Catherine Wolfram, Orie Shelef, and Paul Gertler, "How Will Energy Demand Develop in the Developing World?" (January 2012) (Revised version published in the Journal of Economic Perspectives, Vol. 26, No. 1, Winter 2012, pp. 119-138.) Full Paper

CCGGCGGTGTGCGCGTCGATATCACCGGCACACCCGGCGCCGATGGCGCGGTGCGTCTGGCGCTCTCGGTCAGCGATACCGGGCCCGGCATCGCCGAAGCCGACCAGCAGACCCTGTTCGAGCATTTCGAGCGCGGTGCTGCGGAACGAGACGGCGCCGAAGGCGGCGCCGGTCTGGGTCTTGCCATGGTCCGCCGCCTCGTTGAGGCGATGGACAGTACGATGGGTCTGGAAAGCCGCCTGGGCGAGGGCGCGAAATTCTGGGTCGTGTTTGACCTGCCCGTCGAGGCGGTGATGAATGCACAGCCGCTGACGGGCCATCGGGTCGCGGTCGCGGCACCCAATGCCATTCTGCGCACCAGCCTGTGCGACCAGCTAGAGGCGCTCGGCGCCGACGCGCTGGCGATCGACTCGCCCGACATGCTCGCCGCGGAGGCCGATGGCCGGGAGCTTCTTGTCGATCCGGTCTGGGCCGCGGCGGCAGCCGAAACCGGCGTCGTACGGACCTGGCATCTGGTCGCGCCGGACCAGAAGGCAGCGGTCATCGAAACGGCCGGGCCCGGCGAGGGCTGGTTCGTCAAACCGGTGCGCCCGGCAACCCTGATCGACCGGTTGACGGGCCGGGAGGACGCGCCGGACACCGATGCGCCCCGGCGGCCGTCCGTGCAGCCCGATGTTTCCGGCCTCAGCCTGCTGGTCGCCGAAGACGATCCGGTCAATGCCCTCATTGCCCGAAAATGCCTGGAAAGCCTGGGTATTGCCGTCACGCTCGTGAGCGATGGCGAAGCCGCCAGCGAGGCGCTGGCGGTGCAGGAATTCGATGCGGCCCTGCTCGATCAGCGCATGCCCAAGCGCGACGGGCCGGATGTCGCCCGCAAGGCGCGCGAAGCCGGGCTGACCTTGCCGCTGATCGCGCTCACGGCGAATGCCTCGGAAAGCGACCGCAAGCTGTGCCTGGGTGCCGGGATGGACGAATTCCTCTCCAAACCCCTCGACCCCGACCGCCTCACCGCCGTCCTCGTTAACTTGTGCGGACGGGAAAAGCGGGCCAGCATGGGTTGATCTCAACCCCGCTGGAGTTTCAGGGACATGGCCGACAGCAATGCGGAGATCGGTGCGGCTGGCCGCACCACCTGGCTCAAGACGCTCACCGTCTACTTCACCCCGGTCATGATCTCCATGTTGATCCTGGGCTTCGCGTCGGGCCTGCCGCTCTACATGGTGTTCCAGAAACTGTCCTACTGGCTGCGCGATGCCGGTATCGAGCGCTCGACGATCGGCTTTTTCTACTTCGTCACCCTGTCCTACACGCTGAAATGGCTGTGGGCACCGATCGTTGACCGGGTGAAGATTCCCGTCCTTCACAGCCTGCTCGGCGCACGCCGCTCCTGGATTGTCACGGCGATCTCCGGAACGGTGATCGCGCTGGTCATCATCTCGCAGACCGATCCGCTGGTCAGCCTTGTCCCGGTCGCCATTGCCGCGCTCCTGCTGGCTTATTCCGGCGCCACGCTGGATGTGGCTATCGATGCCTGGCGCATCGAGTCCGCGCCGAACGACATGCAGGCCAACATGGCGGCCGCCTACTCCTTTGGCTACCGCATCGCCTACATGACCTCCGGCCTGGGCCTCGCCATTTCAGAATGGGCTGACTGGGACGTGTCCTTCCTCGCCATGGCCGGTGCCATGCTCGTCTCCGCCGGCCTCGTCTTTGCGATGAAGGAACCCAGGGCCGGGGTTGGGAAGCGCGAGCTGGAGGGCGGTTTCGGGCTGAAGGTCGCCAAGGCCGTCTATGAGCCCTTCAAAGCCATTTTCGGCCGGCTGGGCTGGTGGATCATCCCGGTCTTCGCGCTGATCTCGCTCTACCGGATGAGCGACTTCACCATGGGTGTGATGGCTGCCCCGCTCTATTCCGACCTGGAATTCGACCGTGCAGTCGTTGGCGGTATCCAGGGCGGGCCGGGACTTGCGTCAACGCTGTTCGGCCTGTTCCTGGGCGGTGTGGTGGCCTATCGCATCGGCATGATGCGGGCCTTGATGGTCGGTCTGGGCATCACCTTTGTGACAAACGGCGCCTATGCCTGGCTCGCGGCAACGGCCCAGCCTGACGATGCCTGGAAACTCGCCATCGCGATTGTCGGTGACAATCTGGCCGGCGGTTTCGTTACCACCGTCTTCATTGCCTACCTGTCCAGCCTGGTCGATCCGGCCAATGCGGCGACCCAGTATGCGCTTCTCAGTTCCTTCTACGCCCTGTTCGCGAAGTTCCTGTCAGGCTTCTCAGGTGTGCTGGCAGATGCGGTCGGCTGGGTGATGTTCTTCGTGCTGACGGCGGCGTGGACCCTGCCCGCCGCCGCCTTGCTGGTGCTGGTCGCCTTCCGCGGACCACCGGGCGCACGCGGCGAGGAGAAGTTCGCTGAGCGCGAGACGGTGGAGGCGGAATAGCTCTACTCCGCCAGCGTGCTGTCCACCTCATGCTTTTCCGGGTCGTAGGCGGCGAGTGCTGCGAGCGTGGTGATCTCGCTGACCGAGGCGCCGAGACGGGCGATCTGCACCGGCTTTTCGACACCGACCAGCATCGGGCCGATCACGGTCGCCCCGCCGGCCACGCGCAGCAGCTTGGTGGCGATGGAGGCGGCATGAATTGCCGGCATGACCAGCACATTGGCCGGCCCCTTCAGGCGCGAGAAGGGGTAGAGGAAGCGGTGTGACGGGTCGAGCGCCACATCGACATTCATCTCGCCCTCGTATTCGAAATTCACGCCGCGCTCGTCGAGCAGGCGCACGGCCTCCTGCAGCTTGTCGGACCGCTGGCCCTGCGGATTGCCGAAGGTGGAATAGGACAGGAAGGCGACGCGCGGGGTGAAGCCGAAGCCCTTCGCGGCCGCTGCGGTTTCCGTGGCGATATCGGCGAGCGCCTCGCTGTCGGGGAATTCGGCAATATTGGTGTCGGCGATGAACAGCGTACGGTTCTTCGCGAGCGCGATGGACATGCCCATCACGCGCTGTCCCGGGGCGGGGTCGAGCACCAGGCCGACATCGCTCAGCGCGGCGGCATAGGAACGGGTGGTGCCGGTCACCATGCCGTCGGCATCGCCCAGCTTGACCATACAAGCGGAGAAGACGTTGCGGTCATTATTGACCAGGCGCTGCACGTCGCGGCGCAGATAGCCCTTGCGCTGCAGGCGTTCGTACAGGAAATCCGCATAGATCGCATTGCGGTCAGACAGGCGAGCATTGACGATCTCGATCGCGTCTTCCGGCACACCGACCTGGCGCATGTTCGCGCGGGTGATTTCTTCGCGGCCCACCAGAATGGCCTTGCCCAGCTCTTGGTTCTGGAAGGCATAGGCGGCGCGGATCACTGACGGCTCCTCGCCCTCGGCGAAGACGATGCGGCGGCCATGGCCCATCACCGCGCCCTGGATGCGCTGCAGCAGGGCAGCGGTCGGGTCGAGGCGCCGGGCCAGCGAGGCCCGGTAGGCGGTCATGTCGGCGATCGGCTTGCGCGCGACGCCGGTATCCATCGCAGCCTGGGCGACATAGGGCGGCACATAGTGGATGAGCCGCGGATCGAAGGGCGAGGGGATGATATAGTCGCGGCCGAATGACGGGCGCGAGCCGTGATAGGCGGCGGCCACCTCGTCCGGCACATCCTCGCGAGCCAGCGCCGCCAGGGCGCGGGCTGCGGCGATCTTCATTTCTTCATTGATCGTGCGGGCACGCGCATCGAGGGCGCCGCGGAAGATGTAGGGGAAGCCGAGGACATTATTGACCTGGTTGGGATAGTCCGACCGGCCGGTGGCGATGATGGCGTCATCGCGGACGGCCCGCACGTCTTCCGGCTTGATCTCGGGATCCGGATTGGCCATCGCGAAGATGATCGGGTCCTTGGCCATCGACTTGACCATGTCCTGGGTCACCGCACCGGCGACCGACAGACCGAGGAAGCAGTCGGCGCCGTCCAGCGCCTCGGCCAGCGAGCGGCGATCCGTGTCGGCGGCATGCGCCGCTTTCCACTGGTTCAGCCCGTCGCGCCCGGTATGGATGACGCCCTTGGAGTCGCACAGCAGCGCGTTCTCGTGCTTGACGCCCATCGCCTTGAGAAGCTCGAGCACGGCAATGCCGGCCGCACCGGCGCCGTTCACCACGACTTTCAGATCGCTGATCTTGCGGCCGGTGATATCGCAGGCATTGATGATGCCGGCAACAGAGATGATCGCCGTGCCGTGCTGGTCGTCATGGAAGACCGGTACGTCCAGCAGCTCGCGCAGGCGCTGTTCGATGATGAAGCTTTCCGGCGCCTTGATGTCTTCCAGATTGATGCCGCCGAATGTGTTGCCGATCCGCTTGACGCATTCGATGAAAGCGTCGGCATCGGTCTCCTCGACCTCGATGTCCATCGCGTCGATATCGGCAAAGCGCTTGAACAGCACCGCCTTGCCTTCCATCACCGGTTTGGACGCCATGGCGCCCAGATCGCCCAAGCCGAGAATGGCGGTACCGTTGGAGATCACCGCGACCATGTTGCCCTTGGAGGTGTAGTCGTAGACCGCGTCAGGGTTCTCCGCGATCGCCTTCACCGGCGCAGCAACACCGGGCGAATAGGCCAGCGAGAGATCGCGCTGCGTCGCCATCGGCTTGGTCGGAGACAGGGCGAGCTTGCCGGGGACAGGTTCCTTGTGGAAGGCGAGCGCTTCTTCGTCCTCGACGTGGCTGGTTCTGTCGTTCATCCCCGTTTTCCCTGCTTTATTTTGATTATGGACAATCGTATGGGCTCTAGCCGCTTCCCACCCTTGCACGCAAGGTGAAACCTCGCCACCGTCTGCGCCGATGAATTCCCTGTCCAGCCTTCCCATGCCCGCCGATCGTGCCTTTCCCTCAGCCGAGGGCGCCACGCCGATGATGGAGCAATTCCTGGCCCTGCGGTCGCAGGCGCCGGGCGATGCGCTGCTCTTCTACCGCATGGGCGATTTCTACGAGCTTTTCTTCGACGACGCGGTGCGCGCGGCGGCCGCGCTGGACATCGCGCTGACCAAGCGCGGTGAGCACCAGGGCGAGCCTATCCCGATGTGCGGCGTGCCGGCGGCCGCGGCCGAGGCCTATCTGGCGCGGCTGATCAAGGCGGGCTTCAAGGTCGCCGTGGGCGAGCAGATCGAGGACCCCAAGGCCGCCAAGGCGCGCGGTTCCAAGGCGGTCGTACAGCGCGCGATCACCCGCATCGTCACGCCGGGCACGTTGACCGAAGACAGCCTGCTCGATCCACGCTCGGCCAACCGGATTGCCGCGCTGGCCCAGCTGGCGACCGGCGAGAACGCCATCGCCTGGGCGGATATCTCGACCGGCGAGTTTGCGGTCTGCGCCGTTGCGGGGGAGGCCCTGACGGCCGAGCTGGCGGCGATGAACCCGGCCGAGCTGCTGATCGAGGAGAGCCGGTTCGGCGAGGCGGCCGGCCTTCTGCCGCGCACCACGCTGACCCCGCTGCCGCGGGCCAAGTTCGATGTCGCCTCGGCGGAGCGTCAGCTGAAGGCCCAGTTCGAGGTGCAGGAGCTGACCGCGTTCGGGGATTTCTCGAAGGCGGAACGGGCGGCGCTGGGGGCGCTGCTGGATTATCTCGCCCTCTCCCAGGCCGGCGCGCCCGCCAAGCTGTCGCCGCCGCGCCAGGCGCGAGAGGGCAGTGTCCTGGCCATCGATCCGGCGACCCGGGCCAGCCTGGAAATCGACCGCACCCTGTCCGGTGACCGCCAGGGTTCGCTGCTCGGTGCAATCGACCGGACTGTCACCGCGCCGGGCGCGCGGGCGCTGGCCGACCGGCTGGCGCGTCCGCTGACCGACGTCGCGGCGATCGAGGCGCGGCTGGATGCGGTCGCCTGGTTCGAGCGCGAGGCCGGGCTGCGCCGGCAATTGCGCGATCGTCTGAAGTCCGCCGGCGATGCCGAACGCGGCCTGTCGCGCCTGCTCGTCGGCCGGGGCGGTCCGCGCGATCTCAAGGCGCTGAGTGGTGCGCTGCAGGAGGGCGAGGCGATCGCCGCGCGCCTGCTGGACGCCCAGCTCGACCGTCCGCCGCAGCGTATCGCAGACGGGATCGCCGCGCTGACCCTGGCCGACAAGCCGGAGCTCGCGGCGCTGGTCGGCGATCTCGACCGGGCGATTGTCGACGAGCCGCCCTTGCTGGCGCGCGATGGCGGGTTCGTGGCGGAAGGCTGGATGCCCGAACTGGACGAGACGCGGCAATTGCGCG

Over the next 25 to 30 years, nearly all of the growth in energy demand, fossil fuel use, associated local pollution, and greenhouse gas emissions is forecast to come from the developing world. This paper argues that the world's poor and near-poor will play a major role in driving medium-run growth in energy consumption. As the world economy expands and poor households' incomes rise, they are likely to get connected to the electricity grid, gain access to good roads, and purchase energy-using assets like appliances and vehicles for the first time. We argue that the current forecasts for energy demand in the developing world may be understated because they do not accurately capture growth in demand along the extensive margin, as low-income households buy their first durable appliances and vehicles. Within a country, the adoption of energy-using assets typically follows an S-shaped pattern: among the very poor, we see little increase in the number of households owning refrigerators, vehicles, air conditioners, and other assets as incomes go up; above a first threshold income level, we see rapid increases of ownership with income; and above a second threshold, increases in ownership level off. A large share of the world's population has yet to go through the first transition, suggesting there is likely to be a large increase in the demand for energy in the coming years.